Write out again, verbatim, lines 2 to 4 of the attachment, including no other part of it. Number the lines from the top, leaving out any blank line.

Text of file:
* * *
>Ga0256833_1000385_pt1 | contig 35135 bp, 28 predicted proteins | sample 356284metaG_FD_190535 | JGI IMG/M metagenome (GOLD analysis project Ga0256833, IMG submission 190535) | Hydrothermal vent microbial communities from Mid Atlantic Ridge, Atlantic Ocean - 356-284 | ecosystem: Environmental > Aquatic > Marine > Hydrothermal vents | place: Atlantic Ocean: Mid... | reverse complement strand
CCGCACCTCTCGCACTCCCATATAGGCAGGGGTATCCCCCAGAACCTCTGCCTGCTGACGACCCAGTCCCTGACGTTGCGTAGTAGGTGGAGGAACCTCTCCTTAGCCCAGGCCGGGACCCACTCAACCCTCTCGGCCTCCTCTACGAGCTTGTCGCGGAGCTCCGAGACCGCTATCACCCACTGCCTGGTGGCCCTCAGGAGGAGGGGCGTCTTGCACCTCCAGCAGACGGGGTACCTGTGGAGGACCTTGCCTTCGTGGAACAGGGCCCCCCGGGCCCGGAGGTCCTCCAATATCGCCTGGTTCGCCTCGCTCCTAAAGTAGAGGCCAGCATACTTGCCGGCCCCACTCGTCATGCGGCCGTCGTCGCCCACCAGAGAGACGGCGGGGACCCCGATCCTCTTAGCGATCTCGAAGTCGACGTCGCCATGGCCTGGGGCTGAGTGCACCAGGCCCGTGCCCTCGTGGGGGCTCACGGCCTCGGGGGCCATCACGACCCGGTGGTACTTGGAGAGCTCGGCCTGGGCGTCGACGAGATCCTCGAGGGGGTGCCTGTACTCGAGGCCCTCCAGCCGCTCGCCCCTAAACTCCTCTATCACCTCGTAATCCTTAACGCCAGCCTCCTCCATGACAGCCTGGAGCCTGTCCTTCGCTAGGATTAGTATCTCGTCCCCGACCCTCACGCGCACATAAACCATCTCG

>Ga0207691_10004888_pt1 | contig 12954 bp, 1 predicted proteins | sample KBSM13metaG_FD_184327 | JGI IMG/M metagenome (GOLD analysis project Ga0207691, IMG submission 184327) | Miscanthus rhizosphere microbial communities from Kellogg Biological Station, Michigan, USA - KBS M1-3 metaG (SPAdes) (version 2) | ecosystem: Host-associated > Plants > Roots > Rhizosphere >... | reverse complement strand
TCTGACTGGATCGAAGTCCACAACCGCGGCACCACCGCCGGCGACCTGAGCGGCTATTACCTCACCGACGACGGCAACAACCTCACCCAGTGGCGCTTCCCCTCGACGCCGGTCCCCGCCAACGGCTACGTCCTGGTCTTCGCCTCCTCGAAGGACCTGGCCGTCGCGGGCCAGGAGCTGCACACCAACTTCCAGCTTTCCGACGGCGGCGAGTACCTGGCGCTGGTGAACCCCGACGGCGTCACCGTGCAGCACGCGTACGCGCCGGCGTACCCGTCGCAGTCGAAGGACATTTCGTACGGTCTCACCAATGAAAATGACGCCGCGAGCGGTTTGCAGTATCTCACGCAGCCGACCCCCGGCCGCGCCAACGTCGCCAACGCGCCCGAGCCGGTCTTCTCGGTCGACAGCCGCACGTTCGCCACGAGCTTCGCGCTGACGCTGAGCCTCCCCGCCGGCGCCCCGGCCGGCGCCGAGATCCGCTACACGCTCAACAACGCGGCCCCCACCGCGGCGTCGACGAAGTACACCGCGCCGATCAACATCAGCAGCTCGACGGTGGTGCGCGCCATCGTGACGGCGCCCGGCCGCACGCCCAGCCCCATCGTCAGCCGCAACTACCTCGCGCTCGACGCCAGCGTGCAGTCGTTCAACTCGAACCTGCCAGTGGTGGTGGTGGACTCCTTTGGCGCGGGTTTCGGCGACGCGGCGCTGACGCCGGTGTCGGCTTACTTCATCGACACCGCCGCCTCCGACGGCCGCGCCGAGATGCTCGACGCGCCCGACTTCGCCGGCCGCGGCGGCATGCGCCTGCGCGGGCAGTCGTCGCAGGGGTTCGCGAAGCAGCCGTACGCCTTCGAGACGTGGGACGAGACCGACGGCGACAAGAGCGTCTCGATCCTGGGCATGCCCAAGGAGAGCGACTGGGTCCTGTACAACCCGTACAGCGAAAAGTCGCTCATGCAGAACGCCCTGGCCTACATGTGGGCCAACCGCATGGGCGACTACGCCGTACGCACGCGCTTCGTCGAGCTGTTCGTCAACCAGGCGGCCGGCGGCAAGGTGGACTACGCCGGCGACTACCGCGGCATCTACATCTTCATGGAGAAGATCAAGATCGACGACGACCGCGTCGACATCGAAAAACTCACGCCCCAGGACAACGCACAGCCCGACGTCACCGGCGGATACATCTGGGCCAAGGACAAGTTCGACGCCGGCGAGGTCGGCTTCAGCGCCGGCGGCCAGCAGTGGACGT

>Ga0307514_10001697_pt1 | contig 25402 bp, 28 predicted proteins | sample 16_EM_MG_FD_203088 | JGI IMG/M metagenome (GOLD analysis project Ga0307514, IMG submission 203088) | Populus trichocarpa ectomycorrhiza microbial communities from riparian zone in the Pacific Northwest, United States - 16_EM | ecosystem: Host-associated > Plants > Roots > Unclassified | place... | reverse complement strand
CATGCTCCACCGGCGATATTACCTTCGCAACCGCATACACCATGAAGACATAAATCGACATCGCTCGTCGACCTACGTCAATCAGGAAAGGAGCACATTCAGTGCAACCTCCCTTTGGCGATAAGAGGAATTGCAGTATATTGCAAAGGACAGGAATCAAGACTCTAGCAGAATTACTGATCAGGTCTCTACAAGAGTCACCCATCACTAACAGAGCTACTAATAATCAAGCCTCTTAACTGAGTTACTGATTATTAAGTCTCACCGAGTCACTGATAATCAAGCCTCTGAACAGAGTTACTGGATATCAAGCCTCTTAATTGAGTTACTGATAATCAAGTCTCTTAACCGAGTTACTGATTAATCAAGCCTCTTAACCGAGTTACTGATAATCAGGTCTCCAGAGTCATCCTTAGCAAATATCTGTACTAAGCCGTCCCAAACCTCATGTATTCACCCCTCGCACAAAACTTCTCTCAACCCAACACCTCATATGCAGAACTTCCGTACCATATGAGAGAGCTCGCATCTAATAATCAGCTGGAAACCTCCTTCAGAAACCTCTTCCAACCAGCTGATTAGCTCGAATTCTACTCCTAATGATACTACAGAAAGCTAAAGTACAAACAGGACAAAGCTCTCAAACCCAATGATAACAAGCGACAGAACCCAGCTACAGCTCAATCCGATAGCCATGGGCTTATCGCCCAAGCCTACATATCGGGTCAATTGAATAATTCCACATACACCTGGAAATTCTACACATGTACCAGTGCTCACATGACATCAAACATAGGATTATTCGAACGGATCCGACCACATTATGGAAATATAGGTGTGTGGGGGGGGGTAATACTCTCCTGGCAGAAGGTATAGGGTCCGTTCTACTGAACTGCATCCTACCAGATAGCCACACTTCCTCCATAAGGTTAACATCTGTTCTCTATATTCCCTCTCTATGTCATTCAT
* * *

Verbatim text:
CCGCACCTCTCGCACTCCCATATAGGCAGGGGTATCCCCCAGAACCTCTGCCTGCTGACGACCCAGTCCCTGACGTTGCGTAGTAGGTGGAGGAACCTCTCCTTAGCCCAGGCCGGGACCCACTCAACCCTCTCGGCCTCCTCTACGAGCTTGTCGCGGAGCTCCGAGACCGCTATCACCCACTGCCTGGTGGCCCTCAGGAGGAGGGGCGTCTTGCACCTCCAGCAGACGGGGTACCTGTGGAGGACCTTGCCTTCGTGGAACAGGGCCCCCCGGGCCCGGAGGTCCTCCAATATCGCCTGGTTCGCCTCGCTCCTAAAGTAGAGGCCAGCATACTTGCCGGCCCCACTCGTCATGCGGCCGTCGTCGCCCACCAGAGAGACGGCGGGGACCCCGATCCTCTTAGCGATCTCGAAGTCGACGTCGCCATGGCCTGGGGCTGAGTGCACCAGGCCCGTGCCCTCGTGGGGGCTCACGGCCTCGGGGGCCATCACGACCCGGTGGTACTTGGAGAGCTCGGCCTGGGCGTCGACGAGATCCTCGAGGGGGTGCCTGTACTCGAGGCCCTCCAGCCGCTCGCCCCTAAACTCCTCTATCACCTCGTAATCCTTAACGCCAGCCTCCTCCATGACAGCCTGGAGCCTGTCCTTCGCTAGGATTAGTATCTCGTCCCCGACCCTCACGCGCACATAAACCATCTCG

>Ga0207691_10004888_pt1 | contig 12954 bp, 1 predicted proteins | sample KBSM13metaG_FD_184327 | JGI IMG/M metagenome (GOLD analysis project Ga0207691, IMG submission 184327) | Miscanthus rhizosphere microbial communities from Kellogg Biological Station, Michigan, USA - KBS M1-3 metaG (SPAdes) (version 2) | ecosystem: Host-associated > Plants > Roots > Rhizosphere >... | reverse complement strand
TCTGACTGGATCGAAGTCCACAACCGCGGCACCACCGCCGGCGACCTGAGCGGCTATTACCTCACCGACGACGGCAACAACCTCACCCAGTGGCGCTTCCCCTCGACGCCGGTCCCCGCCAACGGCTACGTCCTGGTCTTCGCCTCCTCGAAGGACCTGGCCGTCGCGGGCCAGGAGCTGCACACCAACTTCCAGCTTTCCGACGGCGGCGAGTACCTGGCGCTGGTGAACCCCGACGGCGTCACCGTGCAGCACGCGTACGCGCCGGCGTACCCGTCGCAGTCGAAGGACATTTCGTACGGTCTCACCAATGAAAATGACGCCGCGAGCGGTTTGCAGTATCTCACGCAGCCGACCCCCGGCCGCGCCAACGTCGCCAACGCGCCCGAGCCGGTCTTCTCGGTCGACAGCCGCACGTTCGCCACGAGCTTCGCGCTGACGCTGAGCCTCCCCGCCGGCGCCCCGGCCGGCGCCGAGATCCGCTACACGCTCAACAACGCGGCCCCCACCGCGGCGTCGACGAAGTACACCGCGCCGATCAACATCAGCAGCTCGACGGTGGTGCGCGCCATCGTGACGGCGCCCGGCCGCACGCCCAGCCCCATCGTCAGCCGCAACTACCTCGCGCTCGACGCCAGCGTGCAGTCGTTCAACTCGAACCTGCCAGTGGTGGTGGTGGACTCCTTTGGCGCGGGTTTCGGCGACGCGGCGCTGACGCCGGTGTCGGCTTACTTCATCGACACCGCCGCCTCCGACGGCCGCGCCGAGATGCTCGACGCGCCCGACTTCGCCGGCCGCGGCGGCATGCGCCTGCGCGGGCAGTCGTCGCAGGGGTTCGCGAAGCAGCCGTACGCCTTCGAGACGTGGGACGAGACCGACGGCGACAAGAGCGTCTCGATCCTGGGCATGCCCAAGGAGAGCGACTGGGTCCTGTACAACCCGTACAGCGAAAAGTCGCTCATGCAGAACGCCCTGGCCTACATGTGGGCCAACCGCATGGGCGACTACGCCGTACGCACGCGCTTCGTCGAGCTGTTCGTCAACCAGGCGGCCGGCGGCAAGGTGGACTACGCCGGCGACTACCGCGGCATCTACATCTTCATGGAGAAGATCAAGATCGACGACGACCGCGTCGACATCGAAAAACTCACGCCCCAGGACAACGCACAGCCCGACGTCACCGGCGGATACATCTGGGCCAAGGACAAGTTCGACGCCGGCGAGGTCGGCTTCAGCGCCGGCGGCCAGCAGTGGACGT